On Virginia Tech’s Offense:
“Moving ahead to the Hokies, what a good team they have. Coach Fuente has done a great job putting together a great offense, and that offense has grown from last year to this year as much as any offense, I think, to this point in time. He’s been blessed with some really good players. Jerod Evans, his quarterback, has complete faith in No. 1 (wide receiver Isaiah Ford) and Bucky (Hodges), and those two combined together give them some great talent and weapons in their offense. Also, No. 45 (running back Sam Rogers), he does a good job of giving them position flexibility whether he’s at fullback or tight end. He does a good job of taking you to and from the football, so you can’t lock in on him.”
On Virginia Tech’s Defense:
“Defensively, I mean what can I say? Bud Foster has been doing it for 30 years. I’ve competed against him as a coordinator. There is no one, as a coordinator, who has challenged us as much as he has. It all starts in the back end for him from Mook Reynolds to (Brandon) Facyson to Adonis (Alexander) to everybody that he has back there. It’s been really, really good to watch those guys play so well and grow together. Even Greg Stroman added to the mix gives them one of the best defensive secondary’s in the country. What they’re able to do and put the stress on Facyson, Stroman and Adonis, is keep No. 19 (Chuck Clark) down in the box. He’s done it for a long time. He’s been a free safety, he’s been down in the box – he makes their defense tick. They count on him to be run support, but they count on him to be in coverage. They can cover. This is a football team that can cover your receivers. Then, up front, No. 4 (Ken Ekanem), I hate to say it, but I’ve had a chance to compete against him and he won a lot of those battles. They do a really, really good job offensively, defensively and on special teams. Any time you hold a team like Boston College to a scoreless game, then you know you’re playing a good football team.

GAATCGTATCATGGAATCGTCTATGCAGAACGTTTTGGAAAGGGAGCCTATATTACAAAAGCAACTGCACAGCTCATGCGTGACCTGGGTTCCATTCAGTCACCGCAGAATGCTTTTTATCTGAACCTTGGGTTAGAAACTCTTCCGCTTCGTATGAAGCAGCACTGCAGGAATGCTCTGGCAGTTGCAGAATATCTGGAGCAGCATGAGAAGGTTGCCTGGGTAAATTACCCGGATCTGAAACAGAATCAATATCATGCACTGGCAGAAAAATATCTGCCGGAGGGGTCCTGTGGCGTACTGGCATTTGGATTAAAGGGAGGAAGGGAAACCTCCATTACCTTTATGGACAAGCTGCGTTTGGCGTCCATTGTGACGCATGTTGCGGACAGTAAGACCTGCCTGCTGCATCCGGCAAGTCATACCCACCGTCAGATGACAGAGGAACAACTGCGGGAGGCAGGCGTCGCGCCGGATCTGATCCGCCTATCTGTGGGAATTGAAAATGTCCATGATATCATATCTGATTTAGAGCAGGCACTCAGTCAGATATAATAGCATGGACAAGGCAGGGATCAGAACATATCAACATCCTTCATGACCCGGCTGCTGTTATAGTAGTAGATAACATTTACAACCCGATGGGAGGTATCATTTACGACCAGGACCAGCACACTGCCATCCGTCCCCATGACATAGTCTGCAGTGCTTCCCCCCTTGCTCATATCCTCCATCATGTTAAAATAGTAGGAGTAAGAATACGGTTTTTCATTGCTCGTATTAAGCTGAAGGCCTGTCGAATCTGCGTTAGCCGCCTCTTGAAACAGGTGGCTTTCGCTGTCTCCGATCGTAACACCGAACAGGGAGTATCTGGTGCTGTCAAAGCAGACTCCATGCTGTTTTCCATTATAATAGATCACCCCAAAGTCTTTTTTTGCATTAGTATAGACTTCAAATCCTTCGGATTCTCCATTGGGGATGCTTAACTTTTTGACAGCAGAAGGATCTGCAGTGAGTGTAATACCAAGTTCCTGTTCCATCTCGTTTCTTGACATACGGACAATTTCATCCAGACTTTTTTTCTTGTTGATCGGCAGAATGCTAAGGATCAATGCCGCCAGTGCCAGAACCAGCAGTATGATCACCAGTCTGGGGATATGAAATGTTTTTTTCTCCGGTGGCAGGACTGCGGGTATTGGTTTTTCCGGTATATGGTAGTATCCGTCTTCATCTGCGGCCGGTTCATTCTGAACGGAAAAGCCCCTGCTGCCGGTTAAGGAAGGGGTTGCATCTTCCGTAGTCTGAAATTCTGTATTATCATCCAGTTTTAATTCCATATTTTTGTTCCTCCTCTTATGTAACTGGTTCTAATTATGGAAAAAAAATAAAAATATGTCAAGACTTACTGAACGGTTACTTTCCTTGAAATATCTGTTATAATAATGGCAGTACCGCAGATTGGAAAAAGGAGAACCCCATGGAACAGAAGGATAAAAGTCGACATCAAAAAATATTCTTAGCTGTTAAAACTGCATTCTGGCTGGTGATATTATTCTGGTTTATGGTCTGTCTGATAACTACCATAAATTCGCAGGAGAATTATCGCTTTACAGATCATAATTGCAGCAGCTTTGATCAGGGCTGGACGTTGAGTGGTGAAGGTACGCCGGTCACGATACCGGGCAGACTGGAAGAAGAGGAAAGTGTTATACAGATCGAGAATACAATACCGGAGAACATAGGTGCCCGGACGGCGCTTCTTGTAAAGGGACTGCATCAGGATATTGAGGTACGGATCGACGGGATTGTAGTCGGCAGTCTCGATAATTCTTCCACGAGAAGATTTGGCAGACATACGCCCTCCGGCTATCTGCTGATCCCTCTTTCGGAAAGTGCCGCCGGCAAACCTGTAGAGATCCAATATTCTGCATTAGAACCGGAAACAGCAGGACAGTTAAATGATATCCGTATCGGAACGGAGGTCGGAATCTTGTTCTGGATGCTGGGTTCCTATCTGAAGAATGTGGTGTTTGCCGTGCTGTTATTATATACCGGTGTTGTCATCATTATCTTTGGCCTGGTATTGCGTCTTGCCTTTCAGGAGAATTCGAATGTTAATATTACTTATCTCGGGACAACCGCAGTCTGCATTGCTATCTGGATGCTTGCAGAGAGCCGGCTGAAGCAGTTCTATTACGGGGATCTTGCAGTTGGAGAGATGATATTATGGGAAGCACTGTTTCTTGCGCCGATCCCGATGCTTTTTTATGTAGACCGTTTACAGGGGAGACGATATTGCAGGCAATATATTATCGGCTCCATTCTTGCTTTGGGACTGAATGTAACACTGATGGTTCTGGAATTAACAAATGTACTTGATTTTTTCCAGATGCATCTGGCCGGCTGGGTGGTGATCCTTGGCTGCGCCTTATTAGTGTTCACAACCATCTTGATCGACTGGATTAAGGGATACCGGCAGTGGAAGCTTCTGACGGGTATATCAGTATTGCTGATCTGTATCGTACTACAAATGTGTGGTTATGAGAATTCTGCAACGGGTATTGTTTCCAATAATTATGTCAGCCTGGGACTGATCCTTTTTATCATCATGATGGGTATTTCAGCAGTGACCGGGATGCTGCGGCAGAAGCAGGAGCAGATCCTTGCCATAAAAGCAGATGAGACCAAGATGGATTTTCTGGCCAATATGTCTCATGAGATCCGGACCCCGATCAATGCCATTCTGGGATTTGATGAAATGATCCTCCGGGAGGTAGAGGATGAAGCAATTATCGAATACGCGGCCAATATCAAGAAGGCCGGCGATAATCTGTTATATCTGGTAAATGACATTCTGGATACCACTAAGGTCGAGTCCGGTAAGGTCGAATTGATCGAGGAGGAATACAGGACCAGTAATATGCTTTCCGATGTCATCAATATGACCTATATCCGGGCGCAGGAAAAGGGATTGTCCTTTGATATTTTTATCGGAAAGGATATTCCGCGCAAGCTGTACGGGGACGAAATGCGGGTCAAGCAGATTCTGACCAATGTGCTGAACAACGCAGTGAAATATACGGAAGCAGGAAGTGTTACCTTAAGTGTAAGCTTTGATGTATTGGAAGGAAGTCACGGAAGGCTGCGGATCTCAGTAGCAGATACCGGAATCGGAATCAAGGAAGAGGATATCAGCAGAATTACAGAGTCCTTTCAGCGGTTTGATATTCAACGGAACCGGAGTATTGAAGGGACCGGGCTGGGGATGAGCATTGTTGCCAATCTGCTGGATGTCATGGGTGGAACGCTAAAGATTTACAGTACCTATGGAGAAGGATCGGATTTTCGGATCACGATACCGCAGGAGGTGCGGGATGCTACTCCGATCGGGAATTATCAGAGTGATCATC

“We’ll be prepared. I’m really looking forward to it. Our guys are excited. They understand the problems. We know how to fix it. We will fix it and we’ll move forward getting ready for the Hokies.”
On How The Team Bounced Back At Sunday’s Practice:
“The demeanor was great. Our team is hungry and they understand how hard you have to work to get a chance to win. Those film sessions are the best thing for our team. From day one, we talked about their tape being their walking, talking (and) breathing résumé. The tape showed exactly what the tape showed. The biggest issue is that we had physical errors more than mental errors and guys take that to heart. Coaches really harp on mental errors, but players, if they have a physical error where they turn the ball over from a fumble, or a throw is early or isn’t as hard as we want to make the throw. A lot of those physical errors set with a player, so they were anxious to get out to practice. It had a lot of tempo, a lot of energy. I think our coaches understand how critically important it is for us to move on to the next opponent.”